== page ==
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CitationMayland, H. F., & Asay, K. H. (1989). Genetic variability of Mg, Ca, and K in crested wheatgrass. Journal of Range Management, 42(2), 109-113.
PublisherSociety for Range Management
JournalJournal of Range Management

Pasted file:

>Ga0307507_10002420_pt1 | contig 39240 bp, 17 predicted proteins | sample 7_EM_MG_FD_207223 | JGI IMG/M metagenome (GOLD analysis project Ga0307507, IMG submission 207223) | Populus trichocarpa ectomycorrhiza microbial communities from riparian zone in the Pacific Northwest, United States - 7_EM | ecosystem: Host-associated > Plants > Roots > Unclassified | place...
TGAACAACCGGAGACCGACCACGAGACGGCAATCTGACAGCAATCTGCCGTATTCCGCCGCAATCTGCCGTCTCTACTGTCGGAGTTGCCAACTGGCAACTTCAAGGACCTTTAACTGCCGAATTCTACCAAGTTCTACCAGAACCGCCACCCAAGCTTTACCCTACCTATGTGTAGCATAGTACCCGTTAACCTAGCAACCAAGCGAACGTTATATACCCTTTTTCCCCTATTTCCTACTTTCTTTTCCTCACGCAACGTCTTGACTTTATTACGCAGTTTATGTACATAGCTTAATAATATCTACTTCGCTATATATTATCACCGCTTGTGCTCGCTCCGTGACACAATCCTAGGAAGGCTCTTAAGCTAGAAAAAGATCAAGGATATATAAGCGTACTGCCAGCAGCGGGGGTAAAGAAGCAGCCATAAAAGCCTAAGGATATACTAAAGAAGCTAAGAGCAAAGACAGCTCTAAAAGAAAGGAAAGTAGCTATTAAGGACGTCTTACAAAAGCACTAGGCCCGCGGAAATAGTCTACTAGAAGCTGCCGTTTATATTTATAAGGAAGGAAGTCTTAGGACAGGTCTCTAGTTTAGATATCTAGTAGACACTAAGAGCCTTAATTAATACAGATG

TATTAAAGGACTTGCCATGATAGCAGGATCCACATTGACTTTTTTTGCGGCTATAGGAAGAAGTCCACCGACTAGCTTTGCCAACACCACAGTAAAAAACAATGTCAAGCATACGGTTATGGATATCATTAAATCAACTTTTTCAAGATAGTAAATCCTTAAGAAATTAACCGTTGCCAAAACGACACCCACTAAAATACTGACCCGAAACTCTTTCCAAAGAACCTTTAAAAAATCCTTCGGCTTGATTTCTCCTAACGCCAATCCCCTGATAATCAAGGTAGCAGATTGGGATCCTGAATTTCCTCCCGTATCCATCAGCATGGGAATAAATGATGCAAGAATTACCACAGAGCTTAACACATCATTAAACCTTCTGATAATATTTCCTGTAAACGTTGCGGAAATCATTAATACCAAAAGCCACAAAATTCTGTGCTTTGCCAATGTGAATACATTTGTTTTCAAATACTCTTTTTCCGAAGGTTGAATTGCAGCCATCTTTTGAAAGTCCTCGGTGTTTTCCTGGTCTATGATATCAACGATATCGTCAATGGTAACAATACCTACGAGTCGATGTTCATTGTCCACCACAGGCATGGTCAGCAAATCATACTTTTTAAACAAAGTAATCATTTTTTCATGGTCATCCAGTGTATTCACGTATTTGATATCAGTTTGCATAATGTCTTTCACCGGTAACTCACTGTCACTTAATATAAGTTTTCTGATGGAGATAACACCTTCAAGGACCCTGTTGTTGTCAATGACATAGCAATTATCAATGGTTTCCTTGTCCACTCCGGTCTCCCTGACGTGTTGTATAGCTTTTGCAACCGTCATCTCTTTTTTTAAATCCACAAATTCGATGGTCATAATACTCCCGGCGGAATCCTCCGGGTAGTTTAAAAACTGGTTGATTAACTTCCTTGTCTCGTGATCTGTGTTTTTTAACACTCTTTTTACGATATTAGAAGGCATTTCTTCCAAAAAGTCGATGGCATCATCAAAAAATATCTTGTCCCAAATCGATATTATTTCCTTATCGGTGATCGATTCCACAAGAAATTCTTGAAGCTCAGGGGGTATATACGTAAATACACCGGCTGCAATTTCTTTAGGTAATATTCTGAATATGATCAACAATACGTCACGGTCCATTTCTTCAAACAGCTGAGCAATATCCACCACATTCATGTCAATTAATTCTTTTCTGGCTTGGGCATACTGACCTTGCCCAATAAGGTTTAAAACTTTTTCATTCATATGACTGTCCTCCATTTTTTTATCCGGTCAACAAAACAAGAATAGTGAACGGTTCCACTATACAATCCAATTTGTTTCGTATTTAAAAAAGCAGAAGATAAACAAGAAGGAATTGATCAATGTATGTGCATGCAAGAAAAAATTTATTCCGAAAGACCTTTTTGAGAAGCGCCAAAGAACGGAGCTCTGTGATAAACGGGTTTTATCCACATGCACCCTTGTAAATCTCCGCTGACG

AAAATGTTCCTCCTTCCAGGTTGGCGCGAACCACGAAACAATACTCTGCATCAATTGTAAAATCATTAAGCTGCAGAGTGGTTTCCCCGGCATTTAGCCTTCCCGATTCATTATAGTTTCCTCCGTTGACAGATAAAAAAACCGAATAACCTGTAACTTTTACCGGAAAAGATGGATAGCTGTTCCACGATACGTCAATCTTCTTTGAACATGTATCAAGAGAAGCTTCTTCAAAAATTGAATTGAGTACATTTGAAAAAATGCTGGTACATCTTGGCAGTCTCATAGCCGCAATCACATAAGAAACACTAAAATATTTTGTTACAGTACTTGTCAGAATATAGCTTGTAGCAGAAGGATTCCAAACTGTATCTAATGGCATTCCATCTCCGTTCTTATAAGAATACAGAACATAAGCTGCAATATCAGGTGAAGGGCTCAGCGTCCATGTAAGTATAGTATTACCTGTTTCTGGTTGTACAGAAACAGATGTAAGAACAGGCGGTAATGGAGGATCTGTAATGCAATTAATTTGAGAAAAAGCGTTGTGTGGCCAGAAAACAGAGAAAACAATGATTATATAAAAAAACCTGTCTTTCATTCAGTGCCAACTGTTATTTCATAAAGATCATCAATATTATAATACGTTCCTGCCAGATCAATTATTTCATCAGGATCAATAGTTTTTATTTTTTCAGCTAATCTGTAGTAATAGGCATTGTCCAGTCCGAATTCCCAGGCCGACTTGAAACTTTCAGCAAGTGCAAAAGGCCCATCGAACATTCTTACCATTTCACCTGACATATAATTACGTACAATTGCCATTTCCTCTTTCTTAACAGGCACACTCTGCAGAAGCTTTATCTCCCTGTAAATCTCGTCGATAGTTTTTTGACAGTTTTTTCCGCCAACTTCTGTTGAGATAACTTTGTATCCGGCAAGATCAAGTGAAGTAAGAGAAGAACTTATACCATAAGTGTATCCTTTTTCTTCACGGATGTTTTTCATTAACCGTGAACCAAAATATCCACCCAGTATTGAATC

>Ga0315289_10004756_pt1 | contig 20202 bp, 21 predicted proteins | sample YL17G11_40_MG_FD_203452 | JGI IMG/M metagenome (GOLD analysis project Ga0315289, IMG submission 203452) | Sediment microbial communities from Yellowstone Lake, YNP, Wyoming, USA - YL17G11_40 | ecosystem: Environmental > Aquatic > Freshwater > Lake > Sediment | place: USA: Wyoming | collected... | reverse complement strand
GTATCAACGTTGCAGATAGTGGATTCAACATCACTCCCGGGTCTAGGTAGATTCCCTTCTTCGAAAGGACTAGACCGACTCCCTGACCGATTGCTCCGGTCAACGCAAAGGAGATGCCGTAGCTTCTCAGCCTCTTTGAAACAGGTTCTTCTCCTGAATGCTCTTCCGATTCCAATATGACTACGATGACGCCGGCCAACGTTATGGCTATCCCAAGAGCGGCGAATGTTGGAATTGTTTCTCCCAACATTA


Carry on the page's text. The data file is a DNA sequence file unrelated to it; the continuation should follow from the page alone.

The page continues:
AbstractIncreasing available Mg in crested wheatgrass (Agropyron spp.) could reduce the incidence of grass tetany (hypomagnesemia) in ruminants grazing this forage. Raising the Mg levels might be done through genetic processes if enough variation in ion concentration existed in the Agropyrons. The purpose of this study was to determine the genetic variation in Mg, Ca, and K concentrations in 2 crested wheatgrass populations. Parent plants were vegetatively propagated to provide 6 replicates each of 12 clones of crested wheatgrass (A. desertorum) and 16 F3 clones of colchicine-induced tetraploid A. cristatum X natural tetraploid A. desertorum. Each plant was selected on a basis of seedling and mature plant vigor, forage, and seed yield, leafiness, resistance to pests, and response to environmental stress. The 2 populations were grown in separate, space-planted nurseries at Logan, Utah. Herbage was harvested at the pre-boot and early flowering stage in each of 2 years. Magnesium and Ca were determined by atomic absorption and K by flame emission. A reduced tetany potential (RTP) index for each clone was calculated as the sum of normalized Mg and (Ca+Mg)/K values. Significant (P < 0.01) differences for all traits were detected among clones in each population. All traits, except K and RTP, were closely correlated. Broad-sense heritability values for most traits ranged from 0.61 to 0.84. Enough genotypic variation existed in both populations to warrant breeding lines with higher concentrations of Mg and larger RTP values. Such changes could reduce the incidence of grass tetany in livestock grazing crested wheatgrass.